Mystery/Thriller Book ReviewsPage Five of Six
The Silent Cradle by Margaret CuthbertPocket Books, April 1998.
Hardcover, 348 pages.
Dr. Rae Duprey, the best baby doctor at Berkeley Hills Hospital, grows deeply concerned when some pregant mothers, whose deliveries should be routine, start to require emergency operations upon arrival to her hospital. The Baby Center, a nearby facility, routinely delivers mothers that will need C-sections or non-routine deliveries to Berkley because it does not have surgery capabilities. Berkeley has been losing clients to the Baby Center, a birth center with a modern-day, comfortable appeal. Rae learns that the hospital wants to remove her department due to financial considerations. She manages to get a two week delay from the hospital administrators and is given a chance to prove that Berkeley is essential for the babies, but the situation worsens when her ex-love Bo Michaels, who also runs the Baby Center, starts blaming her for the incidents. Determined to prevent any more unexpected emergencies, Rae starts investigating. She begins to suspect something is happening to the babies enroute to Berkeley and starts questioning the ambulance drivers whose behaviour is suspicious at best. When her best friend and co-worker Bernie is murdered late one night while looking over some files for her in the library, the situation begins to escalate out of control. Rae must battle doubt from the police, continue to perform emergency operations on mothers whose deliveries should have been routine and risk her own life as she struggles to save the hospital and discover who the baby-killer is.
Be sure to read The Silent Cradle, a great debut from Margaret Cuthbert, a former obstetrician. The fast-paced plot, thrilling medical emergencies, elements of suspense and excellent characters make this novel a first class thriller.
Trouble in the Town Hall by Jeanne M. DamsHarperCollins, Feb., 1998.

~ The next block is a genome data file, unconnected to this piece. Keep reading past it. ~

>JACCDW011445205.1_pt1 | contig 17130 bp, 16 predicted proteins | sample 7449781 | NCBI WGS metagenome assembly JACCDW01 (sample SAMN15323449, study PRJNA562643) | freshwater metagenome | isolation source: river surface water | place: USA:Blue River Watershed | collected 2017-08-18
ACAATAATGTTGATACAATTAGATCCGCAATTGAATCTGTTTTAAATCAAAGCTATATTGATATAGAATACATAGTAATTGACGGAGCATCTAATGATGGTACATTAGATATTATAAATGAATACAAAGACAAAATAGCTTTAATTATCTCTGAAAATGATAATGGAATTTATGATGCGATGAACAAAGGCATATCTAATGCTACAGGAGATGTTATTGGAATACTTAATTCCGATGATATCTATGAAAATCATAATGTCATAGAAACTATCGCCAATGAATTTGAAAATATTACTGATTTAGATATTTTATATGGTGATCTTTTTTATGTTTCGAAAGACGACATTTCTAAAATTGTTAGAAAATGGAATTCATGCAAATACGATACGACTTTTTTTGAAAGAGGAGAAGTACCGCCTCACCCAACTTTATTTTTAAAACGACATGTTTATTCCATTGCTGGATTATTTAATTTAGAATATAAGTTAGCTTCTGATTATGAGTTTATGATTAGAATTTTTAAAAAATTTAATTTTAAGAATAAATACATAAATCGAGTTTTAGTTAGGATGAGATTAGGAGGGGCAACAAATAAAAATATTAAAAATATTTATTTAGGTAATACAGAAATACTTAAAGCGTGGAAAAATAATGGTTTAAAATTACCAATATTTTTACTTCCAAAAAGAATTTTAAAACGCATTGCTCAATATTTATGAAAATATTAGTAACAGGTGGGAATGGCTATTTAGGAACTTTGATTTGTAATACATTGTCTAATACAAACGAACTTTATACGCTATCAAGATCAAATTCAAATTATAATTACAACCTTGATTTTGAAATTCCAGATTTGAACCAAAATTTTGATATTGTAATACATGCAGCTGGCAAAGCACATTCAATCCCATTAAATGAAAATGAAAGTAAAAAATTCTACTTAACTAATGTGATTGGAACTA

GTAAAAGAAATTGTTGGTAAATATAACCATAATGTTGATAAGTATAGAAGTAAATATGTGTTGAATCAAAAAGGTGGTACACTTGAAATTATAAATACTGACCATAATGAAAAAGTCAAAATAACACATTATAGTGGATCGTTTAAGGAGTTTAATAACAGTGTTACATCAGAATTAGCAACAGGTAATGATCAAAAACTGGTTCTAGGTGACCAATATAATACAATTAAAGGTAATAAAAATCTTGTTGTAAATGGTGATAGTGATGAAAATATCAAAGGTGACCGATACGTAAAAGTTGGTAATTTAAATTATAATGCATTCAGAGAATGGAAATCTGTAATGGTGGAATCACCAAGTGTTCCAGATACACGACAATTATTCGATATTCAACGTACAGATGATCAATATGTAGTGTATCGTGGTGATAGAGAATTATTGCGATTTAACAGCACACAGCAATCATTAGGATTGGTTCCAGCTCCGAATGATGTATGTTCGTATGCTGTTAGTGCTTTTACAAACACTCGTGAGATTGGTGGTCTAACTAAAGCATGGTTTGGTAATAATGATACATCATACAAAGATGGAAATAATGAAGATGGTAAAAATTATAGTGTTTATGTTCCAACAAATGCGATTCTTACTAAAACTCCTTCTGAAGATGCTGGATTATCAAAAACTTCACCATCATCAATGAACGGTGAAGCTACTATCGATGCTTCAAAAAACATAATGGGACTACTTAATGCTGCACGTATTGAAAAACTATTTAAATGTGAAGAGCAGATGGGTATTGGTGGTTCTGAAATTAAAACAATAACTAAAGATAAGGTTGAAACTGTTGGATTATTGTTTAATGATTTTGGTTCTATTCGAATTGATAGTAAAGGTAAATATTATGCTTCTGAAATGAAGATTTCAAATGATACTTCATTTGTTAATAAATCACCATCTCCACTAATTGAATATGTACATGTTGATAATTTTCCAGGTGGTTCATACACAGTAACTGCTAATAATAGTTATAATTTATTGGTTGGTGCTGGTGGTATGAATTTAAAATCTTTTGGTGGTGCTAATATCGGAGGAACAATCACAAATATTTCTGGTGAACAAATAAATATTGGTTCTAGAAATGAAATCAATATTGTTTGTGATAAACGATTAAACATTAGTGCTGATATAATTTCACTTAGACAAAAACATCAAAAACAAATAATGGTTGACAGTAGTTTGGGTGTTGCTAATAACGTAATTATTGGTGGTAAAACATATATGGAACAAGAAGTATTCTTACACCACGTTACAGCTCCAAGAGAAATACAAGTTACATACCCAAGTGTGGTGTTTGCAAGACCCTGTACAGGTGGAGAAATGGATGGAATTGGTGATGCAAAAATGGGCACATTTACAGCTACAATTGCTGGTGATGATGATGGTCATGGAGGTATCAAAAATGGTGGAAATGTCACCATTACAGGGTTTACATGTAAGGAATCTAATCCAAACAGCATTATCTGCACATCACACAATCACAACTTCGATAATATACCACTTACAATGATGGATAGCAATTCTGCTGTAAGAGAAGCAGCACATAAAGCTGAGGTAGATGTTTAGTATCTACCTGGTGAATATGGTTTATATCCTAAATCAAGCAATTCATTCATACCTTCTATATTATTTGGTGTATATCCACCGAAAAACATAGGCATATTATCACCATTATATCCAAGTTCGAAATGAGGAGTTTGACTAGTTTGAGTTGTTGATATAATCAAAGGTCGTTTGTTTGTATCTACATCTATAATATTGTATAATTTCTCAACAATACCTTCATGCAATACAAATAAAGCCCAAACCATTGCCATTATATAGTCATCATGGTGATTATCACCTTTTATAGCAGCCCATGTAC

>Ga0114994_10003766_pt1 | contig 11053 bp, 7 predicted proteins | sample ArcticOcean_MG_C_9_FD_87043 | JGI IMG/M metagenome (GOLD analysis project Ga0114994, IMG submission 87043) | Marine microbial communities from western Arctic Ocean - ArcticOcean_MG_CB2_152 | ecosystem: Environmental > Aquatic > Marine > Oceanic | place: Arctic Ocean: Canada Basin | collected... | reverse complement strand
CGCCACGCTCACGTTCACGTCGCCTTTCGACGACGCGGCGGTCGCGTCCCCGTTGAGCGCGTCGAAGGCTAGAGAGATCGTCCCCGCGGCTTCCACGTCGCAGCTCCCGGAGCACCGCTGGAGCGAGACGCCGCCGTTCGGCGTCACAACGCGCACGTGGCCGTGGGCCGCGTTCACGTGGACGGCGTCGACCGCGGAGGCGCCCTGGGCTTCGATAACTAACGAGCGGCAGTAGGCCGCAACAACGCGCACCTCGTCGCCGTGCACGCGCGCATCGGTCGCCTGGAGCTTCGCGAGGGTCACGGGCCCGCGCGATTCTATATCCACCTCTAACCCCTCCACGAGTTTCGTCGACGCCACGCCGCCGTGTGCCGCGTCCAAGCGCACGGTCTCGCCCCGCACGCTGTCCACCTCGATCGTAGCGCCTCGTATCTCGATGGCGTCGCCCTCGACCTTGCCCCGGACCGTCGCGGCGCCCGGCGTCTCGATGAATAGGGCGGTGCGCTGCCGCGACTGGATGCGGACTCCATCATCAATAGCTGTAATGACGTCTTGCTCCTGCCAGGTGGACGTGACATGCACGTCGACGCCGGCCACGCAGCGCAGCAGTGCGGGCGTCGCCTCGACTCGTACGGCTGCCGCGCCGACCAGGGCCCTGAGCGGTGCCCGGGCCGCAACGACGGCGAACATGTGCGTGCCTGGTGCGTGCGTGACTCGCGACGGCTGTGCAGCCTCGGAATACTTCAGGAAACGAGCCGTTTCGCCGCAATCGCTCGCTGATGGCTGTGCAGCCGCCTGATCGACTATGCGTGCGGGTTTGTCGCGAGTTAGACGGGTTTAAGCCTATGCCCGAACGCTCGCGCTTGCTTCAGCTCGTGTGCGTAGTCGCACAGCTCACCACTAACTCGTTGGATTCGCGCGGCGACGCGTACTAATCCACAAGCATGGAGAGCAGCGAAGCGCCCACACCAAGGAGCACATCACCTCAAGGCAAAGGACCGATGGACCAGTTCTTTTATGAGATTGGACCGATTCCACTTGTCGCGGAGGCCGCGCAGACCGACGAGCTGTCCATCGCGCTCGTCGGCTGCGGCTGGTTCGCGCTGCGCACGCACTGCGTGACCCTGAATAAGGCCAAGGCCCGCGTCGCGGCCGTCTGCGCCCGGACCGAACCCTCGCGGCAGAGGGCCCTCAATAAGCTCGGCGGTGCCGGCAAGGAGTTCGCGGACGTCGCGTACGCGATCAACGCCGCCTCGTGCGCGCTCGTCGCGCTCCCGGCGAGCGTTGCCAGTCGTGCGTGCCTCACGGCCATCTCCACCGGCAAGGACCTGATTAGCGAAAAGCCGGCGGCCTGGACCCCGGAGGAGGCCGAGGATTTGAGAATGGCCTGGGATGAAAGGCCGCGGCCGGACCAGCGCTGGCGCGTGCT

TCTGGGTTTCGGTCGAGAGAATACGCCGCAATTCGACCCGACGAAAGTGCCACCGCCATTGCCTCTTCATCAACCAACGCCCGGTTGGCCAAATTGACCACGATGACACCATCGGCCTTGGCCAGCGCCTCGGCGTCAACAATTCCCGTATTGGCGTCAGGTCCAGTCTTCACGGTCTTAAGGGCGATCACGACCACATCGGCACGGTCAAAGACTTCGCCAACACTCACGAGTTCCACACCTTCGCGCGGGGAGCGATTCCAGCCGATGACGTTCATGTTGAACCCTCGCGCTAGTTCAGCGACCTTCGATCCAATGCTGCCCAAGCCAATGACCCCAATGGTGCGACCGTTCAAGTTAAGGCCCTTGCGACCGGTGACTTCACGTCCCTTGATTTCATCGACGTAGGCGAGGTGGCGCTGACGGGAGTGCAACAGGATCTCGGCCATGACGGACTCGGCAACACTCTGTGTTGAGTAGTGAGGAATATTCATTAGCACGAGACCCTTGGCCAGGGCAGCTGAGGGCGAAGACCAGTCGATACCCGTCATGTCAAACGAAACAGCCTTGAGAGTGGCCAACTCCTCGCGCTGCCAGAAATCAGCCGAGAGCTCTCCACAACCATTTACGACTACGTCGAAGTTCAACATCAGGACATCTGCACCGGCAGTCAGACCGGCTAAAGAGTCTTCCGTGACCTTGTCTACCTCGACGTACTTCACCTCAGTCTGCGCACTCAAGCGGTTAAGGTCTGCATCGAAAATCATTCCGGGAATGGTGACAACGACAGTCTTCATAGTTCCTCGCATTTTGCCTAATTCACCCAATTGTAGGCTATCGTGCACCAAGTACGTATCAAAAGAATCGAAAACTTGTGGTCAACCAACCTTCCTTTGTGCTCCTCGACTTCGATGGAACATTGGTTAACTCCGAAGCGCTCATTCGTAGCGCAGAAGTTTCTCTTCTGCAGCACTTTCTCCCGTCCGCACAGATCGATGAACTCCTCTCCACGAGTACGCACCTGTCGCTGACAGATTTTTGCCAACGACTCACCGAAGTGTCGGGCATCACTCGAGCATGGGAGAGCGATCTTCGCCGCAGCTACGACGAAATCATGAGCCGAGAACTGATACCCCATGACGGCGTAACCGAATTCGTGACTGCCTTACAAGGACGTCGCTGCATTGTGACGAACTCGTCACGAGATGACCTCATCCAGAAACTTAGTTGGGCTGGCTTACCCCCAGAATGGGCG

Paperback, 246 pages.
American Dorothy Martin has now lived in her new home in Sherebury, England, a charming cathedral town, for just over a year. While on her way to a lunch date with the charming local Chief Constable, Dorothy stops by the now deserted Town Hall -- which has become the subject of a bitter debate between the historical society and those who want to use the lovely old building as the site of a new shopping mall -- and stumbles over a dead body. Although warned by Chief Constable Nesbitt not to investigate on her own, Dorothy nevertheless feels compelled to see what she can dig up about the mysterious young man who was found murdered. What she finds are some long-buried local scandals which could lead to more violence unless Dorothy finds out the truth.
Trouble in the Town Hall is a charming cozy in the tradition of the English murder mystery, updated for the 90s. The characterizations are fresh and funny. Fans of Agatha Christie will love watching Dorothy -- who never sets foot outside without one of her many hats -- pursue the truth in her own inimitable way. The description of life in the lovely, fictional town of Sherebury will charm readers. Anglophiles and Golden Age mystery lovers should pour themselves a glass of sherry and settle down for a delightful read.
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